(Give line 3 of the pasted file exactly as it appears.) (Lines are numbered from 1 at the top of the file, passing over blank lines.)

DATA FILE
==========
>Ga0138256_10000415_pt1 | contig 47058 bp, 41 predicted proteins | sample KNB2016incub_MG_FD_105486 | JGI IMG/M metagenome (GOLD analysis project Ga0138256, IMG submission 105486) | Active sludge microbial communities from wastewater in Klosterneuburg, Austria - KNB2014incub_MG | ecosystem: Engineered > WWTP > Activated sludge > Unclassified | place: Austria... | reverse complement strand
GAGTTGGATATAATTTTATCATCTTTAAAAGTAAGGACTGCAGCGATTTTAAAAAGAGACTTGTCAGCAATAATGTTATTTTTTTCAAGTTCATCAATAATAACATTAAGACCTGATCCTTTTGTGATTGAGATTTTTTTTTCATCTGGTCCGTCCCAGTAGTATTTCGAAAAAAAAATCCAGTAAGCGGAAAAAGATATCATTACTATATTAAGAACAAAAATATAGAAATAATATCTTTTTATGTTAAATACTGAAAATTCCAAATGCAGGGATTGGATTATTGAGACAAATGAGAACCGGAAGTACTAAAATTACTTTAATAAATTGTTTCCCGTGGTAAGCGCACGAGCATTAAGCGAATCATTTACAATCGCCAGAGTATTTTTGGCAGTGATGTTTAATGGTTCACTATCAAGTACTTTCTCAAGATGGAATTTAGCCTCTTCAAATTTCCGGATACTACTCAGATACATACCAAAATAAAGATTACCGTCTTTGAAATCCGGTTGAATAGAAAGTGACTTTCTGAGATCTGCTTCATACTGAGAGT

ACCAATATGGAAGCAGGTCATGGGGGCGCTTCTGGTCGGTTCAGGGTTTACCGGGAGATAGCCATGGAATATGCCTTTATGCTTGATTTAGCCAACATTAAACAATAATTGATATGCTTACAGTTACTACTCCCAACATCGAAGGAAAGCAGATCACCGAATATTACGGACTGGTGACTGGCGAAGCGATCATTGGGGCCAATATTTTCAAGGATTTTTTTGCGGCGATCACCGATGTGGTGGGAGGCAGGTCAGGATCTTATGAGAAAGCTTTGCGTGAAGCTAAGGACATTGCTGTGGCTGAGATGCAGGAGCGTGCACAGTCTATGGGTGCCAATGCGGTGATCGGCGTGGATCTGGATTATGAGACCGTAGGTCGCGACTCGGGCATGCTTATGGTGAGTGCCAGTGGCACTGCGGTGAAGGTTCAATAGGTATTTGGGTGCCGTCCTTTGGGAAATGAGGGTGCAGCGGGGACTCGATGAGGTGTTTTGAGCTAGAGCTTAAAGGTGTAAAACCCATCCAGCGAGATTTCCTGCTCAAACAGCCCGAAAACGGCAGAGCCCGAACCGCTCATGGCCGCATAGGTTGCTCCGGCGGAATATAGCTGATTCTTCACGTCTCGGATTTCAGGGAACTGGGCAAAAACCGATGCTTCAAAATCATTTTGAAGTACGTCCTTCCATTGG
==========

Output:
ACCAATATGGAAGCAGGTCATGGGGGCGCTTCTGGTCGGTTCAGGGTTTACCGGGAGATAGCCATGGAATATGCCTTTATGCTTGATTTAGCCAACATTAAACAATAATTGATATGCTTACAGTTACTACTCCCAACATCGAAGGAAAGCAGATCACCGAATATTACGGACTGGTGACTGGCGAAGCGATCATTGGGGCCAATATTTTCAAGGATTTTTTTGCGGCGATCACCGATGTGGTGGGAGGCAGGTCAGGATCTTATGAGAAAGCTTTGCGTGAAGCTAAGGACATTGCTGTGGCTGAGATGCAGGAGCGTGCACAGTCTATGGGTGCCAATGCGGTGATCGGCGTGGATCTGGATTATGAGACCGTAGGTCGCGACTCGGGCATGCTTATGGTGAGTGCCAGTGGCACTGCGGTGAAGGTTCAATAGGTATTTGGGTGCCGTCCTTTGGGAAATGAGGGTGCAGCGGGGACTCGATGAGGTGTTTTGAGCTAGAGCTTAAAGGTGTAAAACCCATCCAGCGAGATTTCCTGCTCAAACAGCCCGAAAACGGCAGAGCCCGAACCGCTCATGGCCGCATAGGTTGCTCCGGCGGAATATAGCTGATTCTTCACGTCTCGGATTTCAGGGAACTGGGCAAAAACCGATGCTTCAAAATCATTTTGAAGTACGTCCTTCCATTGG